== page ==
Divorce and false allegations: Tips for responding




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Divorce can bring out the worst in some people. And in the heat of a bitter, acrimonious divorce, some might even launch false allegations at each other.

If your soon-to-be-ex-spouse is doing this or you worry that they will, there are some ways you can respond and protect yourself without hurting your case. Below are some common false allegations or lies people make and what you do if your ex makes them against you.

Domestic violence

Family violence incidents can have a tremendous impact on legal matters and outcomes in a divorce. Legitimate claims of abuse can affect someone’s parenting time and responsibilities, as well as payment of spousal support. 

However, if your ex falsely accuses you of violent behaviour, you can protect yourself and clear your name by working with your attorney to challenge the allegations. You could also hold your ex liable for the financial, personal and professional damage their lies cause.

Lying about money

If your ex wants more money than is fair, they might lie about their finances. While lying in financial disclosures is illegal and carries serious penalties, people still attempt to do this by:

  • Hiding assets
  • Inflating liabilities
  • Manufacturing living expenses
  • Accusing you of having more money than you are reporting

Working with lawyers and forensic accountants can help ensure you have a complete and accurate picture of your financial situation during a divorce.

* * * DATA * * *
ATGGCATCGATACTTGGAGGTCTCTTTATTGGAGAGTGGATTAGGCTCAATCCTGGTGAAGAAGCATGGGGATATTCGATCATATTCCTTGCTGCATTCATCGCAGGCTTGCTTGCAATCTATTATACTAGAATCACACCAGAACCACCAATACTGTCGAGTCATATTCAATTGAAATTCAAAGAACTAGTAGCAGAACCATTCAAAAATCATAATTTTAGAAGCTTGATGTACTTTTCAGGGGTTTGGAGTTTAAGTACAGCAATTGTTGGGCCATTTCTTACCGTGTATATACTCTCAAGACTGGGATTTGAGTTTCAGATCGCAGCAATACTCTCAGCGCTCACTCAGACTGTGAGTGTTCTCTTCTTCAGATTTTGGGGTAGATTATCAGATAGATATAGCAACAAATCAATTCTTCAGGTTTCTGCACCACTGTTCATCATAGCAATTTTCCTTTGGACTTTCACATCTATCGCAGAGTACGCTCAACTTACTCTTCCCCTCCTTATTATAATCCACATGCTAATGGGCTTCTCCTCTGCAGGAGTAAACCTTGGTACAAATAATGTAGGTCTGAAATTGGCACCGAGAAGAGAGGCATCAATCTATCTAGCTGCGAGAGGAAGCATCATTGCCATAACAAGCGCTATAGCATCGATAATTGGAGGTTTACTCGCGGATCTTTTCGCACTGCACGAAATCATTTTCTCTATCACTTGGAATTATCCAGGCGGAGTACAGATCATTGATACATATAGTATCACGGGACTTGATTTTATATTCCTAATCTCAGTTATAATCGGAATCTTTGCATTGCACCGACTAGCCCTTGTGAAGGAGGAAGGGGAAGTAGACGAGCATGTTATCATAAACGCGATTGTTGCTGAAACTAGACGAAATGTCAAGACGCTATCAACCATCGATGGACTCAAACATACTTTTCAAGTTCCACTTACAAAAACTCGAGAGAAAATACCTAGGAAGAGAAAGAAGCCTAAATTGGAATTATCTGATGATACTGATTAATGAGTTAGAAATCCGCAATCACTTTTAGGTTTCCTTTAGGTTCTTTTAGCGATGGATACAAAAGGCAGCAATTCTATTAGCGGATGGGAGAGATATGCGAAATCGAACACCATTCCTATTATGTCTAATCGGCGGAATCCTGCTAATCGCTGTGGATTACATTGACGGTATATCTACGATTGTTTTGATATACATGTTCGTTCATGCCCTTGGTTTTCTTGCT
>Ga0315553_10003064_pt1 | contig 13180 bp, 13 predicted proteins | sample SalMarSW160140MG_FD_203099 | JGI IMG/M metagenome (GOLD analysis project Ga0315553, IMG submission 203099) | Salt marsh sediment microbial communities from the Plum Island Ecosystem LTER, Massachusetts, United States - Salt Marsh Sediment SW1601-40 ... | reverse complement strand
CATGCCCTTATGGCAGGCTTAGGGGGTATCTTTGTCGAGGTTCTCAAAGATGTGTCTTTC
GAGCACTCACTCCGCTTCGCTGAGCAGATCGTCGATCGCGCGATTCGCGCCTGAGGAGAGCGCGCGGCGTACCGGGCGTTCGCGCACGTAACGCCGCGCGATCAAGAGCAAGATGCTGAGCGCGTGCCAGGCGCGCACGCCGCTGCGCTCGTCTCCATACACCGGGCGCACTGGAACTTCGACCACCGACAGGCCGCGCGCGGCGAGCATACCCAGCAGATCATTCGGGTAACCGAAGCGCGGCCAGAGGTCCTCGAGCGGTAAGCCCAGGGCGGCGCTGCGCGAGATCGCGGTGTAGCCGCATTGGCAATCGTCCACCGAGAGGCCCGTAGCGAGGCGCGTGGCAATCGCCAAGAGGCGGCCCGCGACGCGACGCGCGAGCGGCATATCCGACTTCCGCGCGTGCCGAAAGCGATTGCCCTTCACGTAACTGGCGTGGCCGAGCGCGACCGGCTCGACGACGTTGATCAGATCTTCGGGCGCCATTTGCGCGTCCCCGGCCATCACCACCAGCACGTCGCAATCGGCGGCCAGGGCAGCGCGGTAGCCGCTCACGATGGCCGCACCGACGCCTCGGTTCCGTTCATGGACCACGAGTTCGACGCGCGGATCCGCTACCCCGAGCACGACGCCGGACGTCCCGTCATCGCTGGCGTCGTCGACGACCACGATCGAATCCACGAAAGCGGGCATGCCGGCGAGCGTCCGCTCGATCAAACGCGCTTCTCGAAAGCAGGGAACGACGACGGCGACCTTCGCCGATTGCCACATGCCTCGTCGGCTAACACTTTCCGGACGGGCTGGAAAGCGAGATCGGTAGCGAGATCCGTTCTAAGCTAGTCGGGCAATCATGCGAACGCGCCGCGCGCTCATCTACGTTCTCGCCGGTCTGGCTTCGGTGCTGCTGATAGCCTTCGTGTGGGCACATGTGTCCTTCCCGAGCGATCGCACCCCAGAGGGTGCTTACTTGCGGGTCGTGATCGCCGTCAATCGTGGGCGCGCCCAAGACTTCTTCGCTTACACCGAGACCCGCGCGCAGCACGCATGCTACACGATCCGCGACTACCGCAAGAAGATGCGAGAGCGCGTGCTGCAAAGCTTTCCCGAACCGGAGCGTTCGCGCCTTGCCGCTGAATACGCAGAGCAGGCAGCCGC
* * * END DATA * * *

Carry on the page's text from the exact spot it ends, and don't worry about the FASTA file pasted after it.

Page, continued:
Lying about your character

Your ex might lie to others to make you look bad or to make themselves look better. These lies could range from accusing you of cheating to saying you are a bad parent.

Even if these falsehoods don’t hold up in court, they could still impact you and your divorce. They could hurt your reputation or make others think poorly of you, affecting your job, image and relationships.

You can choose to handle the lie and its toll on you in many ways, including setting the record straight or deciding to be the bigger person and letting it go. Talking to a therapist or counselor can help you decide which is best for you.

It is undoubtedly upsetting to have someone lying about you. However, seeking support from mental health, legal and financial professionals can help minimize the fallout and hold the liar accountable.


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